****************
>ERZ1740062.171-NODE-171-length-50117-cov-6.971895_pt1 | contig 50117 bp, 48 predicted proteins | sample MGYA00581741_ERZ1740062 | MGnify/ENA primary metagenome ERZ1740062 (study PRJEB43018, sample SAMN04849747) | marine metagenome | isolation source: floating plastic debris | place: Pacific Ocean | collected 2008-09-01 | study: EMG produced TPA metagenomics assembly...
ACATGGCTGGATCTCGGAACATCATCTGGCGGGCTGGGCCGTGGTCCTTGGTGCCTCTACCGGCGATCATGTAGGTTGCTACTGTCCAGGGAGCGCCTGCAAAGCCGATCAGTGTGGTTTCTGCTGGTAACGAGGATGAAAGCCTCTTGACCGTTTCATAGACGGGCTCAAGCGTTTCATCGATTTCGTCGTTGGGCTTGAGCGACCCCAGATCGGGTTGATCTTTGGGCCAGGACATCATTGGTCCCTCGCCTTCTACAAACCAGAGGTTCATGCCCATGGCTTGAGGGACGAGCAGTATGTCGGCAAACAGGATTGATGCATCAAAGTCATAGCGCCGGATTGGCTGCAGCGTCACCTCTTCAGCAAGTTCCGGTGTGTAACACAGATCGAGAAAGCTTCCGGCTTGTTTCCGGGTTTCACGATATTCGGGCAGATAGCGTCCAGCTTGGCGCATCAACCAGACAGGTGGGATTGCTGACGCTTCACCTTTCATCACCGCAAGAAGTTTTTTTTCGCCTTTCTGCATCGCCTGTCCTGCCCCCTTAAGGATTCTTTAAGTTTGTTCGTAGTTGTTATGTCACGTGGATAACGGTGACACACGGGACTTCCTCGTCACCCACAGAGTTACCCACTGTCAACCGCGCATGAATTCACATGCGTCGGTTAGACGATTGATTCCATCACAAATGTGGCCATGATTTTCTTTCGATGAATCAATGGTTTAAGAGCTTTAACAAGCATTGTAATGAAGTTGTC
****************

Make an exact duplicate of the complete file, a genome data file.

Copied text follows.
>ERZ1740062.171-NODE-171-length-50117-cov-6.971895_pt1 | contig 50117 bp, 48 predicted proteins | sample MGYA00581741_ERZ1740062 | MGnify/ENA primary metagenome ERZ1740062 (study PRJEB43018, sample SAMN04849747) | marine metagenome | isolation source: floating plastic debris | place: Pacific Ocean | collected 2008-09-01 | study: EMG produced TPA metagenomics assembly...
ACATGGCTGGATCTCGGAACATCATCTGGCGGGCTGGGCCGTGGTCCTTGGTGCCTCTACCGGCGATCATGTAGGTTGCTACTGTCCAGGGAGCGCCTGCAAAGCCGATCAGTGTGGTTTCTGCTGGTAACGAGGATGAAAGCCTCTTGACCGTTTCATAGACGGGCTCAAGCGTTTCATCGATTTCGTCGTTGGGCTTGAGCGACCCCAGATCGGGTTGATCTTTGGGCCAGGACATCATTGGTCCCTCGCCTTCTACAAACCAGAGGTTCATGCCCATGGCTTGAGGGACGAGCAGTATGTCGGCAAACAGGATTGATGCATCAAAGTCATAGCGCCGGATTGGCTGCAGCGTCACCTCTTCAGCAAGTTCCGGTGTGTAACACAGATCGAGAAAGCTTCCGGCTTGTTTCCGGGTTTCACGATATTCGGGCAGATAGCGTCCAGCTTGGCGCATCAACCAGACAGGTGGGATTGCTGACGCTTCACCTTTCATCACCGCAAGAAGTTTTTTTTCGCCTTTCTGCATCGCCTGTCCTGCCCCCTTAAGGATTCTTTAAGTTTGTTCGTAGTTGTTATGTCACGTGGATAACGGTGACACACGGGACTTCCTCGTCACCCACAGAGTTACCCACTGTCAACCGCGCATGAATTCACATGCGTCGGTTAGACGATTGATTCCATCACAAATGTGGCCATGATTTTCTTTCGATGAATCAATGGTTTAAGAGCTTTAACAAGCATTGTAATGAAGTTGTC